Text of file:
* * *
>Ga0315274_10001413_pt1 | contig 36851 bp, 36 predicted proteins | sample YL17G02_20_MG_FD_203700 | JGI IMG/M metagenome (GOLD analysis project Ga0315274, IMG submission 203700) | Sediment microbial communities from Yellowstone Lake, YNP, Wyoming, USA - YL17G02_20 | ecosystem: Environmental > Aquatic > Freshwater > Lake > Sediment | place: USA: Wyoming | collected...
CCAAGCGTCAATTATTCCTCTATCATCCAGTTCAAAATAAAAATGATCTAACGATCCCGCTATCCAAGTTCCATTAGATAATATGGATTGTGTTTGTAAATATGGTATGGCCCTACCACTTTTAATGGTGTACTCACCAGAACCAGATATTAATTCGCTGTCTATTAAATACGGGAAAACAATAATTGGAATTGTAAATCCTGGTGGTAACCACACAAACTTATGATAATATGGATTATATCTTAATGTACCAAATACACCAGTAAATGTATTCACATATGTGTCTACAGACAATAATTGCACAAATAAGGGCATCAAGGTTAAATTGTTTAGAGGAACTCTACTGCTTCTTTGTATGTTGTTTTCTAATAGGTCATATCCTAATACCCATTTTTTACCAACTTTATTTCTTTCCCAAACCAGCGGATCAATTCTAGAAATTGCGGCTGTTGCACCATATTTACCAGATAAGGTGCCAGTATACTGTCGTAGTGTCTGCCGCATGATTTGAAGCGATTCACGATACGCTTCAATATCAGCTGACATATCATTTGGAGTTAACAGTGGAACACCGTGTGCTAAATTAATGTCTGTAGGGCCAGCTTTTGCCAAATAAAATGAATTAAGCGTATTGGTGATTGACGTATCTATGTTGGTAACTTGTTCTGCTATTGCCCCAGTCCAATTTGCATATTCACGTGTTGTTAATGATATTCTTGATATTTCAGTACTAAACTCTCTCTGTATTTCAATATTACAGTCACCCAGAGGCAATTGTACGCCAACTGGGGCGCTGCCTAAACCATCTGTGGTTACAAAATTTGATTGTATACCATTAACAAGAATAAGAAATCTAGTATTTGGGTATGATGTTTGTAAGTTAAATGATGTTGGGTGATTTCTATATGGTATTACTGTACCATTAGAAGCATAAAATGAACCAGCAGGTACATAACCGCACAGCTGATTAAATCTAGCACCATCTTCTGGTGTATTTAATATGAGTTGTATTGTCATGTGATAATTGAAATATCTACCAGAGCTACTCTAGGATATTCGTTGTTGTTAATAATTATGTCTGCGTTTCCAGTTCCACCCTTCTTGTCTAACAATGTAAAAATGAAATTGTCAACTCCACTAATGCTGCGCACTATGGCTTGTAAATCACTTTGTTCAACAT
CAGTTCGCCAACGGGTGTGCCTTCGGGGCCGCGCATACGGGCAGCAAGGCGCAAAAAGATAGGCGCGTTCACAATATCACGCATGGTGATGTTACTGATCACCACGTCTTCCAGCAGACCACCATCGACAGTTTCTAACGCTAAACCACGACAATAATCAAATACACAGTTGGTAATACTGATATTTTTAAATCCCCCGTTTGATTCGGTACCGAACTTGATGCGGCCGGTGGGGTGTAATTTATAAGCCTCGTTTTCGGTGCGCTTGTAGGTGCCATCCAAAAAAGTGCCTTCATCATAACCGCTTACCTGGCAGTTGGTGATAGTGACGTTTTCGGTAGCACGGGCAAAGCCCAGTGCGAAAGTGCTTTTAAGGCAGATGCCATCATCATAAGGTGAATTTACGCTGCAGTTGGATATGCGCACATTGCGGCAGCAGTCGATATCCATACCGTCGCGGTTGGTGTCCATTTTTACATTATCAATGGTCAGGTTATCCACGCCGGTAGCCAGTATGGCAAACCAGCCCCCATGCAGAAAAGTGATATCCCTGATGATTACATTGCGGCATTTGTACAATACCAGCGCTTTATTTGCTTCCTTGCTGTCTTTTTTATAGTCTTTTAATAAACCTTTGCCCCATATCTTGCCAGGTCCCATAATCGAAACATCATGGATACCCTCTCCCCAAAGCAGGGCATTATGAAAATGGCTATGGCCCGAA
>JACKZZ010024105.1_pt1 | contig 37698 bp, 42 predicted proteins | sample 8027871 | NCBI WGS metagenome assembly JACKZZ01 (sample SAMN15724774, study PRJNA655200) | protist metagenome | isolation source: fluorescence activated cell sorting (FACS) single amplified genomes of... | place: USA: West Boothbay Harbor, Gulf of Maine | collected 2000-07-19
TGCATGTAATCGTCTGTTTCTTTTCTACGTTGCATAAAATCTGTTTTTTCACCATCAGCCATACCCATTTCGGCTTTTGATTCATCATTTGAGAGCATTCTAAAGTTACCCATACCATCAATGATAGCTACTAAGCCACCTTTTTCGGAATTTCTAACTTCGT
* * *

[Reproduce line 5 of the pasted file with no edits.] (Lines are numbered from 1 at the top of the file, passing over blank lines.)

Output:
TGCATGTAATCGTCTGTTTCTTTTCTACGTTGCATAAAATCTGTTTTTTCACCATCAGCCATACCCATTTCGGCTTTTGATTCATCATTTGAGAGCATTCTAAAGTTACCCATACCATCAATGATAGCTACTAAGCCACCTTTTTCGGAATTTCTAACTTCGT